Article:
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To ensure that proper legal services are provided to the Government; to provide statutory services to the public relating to the public trust and bankruptcy matters; and to register titles, mortgages, companies, societies and other bodies as well as other documents, as required by the law.

Attorney-General and Minister of Legal Affairs Basil Williams

…as GECOM revokes requirement for voters to verify registration

ATTORNEY-General Basil Williams has said that now that the Guyana Elections Commission has rescinded its order for persons to visit their offices to verify their identity before being placed on the voters’ list, it is incumbent upon the Court of Appeal to expeditiously hear the Administration’s challenge to the Chief Justice’s ruling that the removal of persons from the voters’ list is unconstitutional, and that residency was not a requirement to be on the voters list.
Attorney-General Williams has said that by virtue of Election Laws (Amendment) Act, 1991 Act No. 3 of 1991, the Legislature removed non-resident voting in Guyana, and that the Preliminary List of Electors should only include an Ambassador or High Commissioner; the wives and children of the Ambassador or High Commissioner; a member of staff of an embassy and their family in order to be registered as an elector.

On Monday, GECOM removed the necessity for every person whose name appears on the Preliminary List of Electors (PLE) to visit the registration office with their National Identification Card to verify their registration record. The move was intended to ensure that all eligible persons are included on the Official List of Electors (OLE). An Order Document on Monday stated that the previous National Registration (Residents) Order No. 70 of 2019, dated September 26, 2019 had been revoked. The new Order now only applies to all Guyanese citizens by birth, descent, naturalisation or registration, 18 years or older, or will attain the age of 18 by 31st December, 2019, and persons whose name appears on the Central Register in coming into operation of the Order.

No other details have been changed in comparison to the first Order issued by the Commission.
It remains that the period of Claims and Objections (C&O) for the upcoming elections will commence on October 1, 2019 and end on November 18, 2019.

The exercise provides eligible electors the opportunity to gain entry to the List of Electors, or make transfers, changes or objections to particulars in the Preliminary List of Electors (PLE). It is to be conducted following publication of the PLE at the registration offices/sub-office.
“Over the next few days, the Commission will set up temporary offices and mobiles countrywide to aid the efficient conduct of the exercise, and will publish the full list of those offices to ensure applicants or registrants can access the office within close proximity to them to have their transaction done,” the Commission had informed the public in a previous release.

The attorney-general, in appealing, in part, the decision of Chief Justice Roxane George-Wiltshire, had asked for an interim stay of execution of part of the judgment handed down by Justice George-Wiltshire on August 14, 2019 until the Fixed Date Application (FDA) is completely heard and a determination made.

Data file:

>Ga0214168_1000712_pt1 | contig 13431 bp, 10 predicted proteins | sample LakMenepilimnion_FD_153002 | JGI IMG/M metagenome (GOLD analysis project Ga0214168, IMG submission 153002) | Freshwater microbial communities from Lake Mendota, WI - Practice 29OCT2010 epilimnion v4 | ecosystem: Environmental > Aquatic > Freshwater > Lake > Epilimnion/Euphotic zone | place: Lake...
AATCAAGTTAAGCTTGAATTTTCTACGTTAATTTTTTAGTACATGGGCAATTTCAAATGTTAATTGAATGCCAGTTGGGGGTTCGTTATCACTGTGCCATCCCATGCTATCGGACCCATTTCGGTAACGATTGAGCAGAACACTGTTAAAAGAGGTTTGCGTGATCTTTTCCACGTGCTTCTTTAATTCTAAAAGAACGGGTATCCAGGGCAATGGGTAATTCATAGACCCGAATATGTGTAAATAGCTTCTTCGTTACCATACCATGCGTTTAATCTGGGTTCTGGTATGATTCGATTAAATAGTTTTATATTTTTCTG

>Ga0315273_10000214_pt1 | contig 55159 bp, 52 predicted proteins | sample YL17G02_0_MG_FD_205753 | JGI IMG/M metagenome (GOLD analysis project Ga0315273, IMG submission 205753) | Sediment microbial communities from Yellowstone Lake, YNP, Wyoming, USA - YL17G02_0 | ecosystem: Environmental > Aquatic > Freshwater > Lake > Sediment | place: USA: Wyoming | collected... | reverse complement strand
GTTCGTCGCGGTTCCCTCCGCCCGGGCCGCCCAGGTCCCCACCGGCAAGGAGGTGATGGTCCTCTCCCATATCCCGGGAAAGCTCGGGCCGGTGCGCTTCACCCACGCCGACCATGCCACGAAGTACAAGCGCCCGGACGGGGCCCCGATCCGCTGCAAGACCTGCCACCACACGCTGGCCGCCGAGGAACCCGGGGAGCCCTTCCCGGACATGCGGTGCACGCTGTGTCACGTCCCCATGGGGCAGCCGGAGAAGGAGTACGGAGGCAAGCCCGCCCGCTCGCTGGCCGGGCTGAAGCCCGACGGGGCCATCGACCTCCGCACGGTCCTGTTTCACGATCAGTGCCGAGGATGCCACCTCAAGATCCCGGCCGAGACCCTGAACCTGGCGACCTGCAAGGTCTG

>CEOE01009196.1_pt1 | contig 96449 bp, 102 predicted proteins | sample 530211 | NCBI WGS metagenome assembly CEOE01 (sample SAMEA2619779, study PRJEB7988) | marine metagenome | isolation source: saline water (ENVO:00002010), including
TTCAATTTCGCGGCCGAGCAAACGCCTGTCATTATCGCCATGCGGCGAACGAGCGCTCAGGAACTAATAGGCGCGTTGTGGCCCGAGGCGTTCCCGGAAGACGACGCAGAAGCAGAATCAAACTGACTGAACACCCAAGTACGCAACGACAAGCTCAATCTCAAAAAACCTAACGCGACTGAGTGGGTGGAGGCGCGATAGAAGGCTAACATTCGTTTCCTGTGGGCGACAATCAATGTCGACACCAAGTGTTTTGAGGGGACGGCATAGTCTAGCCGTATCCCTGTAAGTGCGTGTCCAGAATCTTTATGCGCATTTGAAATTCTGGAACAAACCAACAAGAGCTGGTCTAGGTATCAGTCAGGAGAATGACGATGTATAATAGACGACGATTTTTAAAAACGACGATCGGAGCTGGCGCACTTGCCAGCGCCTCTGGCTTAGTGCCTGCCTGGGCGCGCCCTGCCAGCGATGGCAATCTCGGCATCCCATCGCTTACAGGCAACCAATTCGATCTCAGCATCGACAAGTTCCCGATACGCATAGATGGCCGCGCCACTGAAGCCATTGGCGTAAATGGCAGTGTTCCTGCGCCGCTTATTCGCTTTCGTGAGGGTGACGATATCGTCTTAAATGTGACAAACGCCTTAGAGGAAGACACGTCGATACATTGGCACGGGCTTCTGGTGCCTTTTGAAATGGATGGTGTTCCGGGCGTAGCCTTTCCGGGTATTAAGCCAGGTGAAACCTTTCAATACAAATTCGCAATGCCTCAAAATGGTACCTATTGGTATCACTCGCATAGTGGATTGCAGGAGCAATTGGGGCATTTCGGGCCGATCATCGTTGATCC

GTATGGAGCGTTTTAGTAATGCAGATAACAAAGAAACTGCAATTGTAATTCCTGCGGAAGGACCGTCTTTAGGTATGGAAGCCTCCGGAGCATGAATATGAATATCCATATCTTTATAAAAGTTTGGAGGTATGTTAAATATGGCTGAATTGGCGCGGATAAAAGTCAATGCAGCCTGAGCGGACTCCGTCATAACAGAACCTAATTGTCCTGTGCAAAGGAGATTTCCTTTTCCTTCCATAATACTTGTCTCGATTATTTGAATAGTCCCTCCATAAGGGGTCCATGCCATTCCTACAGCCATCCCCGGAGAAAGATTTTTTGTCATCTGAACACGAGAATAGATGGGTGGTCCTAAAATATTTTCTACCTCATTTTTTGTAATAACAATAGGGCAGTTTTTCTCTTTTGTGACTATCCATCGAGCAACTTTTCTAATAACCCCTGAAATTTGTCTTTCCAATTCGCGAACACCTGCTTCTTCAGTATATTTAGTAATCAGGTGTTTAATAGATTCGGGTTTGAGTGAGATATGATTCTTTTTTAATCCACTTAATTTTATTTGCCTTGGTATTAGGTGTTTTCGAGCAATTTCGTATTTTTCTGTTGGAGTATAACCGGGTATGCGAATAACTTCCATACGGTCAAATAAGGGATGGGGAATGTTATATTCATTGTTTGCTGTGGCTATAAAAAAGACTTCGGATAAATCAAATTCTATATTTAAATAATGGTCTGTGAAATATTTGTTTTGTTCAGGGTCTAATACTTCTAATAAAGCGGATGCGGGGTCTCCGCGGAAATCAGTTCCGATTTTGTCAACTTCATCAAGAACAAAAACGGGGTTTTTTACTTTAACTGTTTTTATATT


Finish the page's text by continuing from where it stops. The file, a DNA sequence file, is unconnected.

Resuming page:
He is maintaining that the Chief Justice erred when she ruled that it would be unconstitutional to remove persons from the National Register of Registrants, unless deceased or disqualified, pursuant to Article 159 (3) and (4).

The AG noted that the issues in the matter touch and concern matters of national importance pertaining to general elections in Guyana, and the composition of the National Register of Registrants from which the Preliminary List of Electors is extracted.
He said that the only non-resident Guyanese that could be on the Register of Registrants are Ambassadors or High Commissioners, their wives and children and staff and their wives and children. All other non-resident Guyanese are excluded from the list. Williams said this underscores the requirement for residency during the qualifying period as contemplated by Article 159 of the Constitution.
He said, too, that under the principles of International Law, embassies, high commissions or consulate offices would be deemed to be the sovereign territory of Guyana and it would be as if the high commissioner or ambassador, family and staff would be voting in Guyana.
Additionally, he said that with the introduction of overseas voting in 1968, a reasonable inference is that residency in Guyana could not have been part of the 1980 Constitution as opposed to the 1966. The inclusion of residency in the 1970 Constitution was a clear oversight on the part of members of the Legislature, Williams has contended.


He said, too, that by virtue of Constitution (Amendment) No. 4 of 1991, the residency requirement for voting in Guyana was reinstituted, and became a necessary requirement. According to the Explanatory Memorandum for Constitutional (Amendment) Bill No. 36 of 1991 which was the Bill pertaining to Constitution (Amendment) No. 4 of 1991 prescribes: “The amendment to article 159 provides that from the 26th March, 1991, (the date when the Electoral Laws (Amendment) Act 1991, Act No. 3 of 1991, came into operation), a citizen of Guyana, who is not a diplomatic agent or member of staff of a diplomatic mission or the wife or child of such person, must be resident in Guyana in order to be qualified to be registered as an elector for elections.”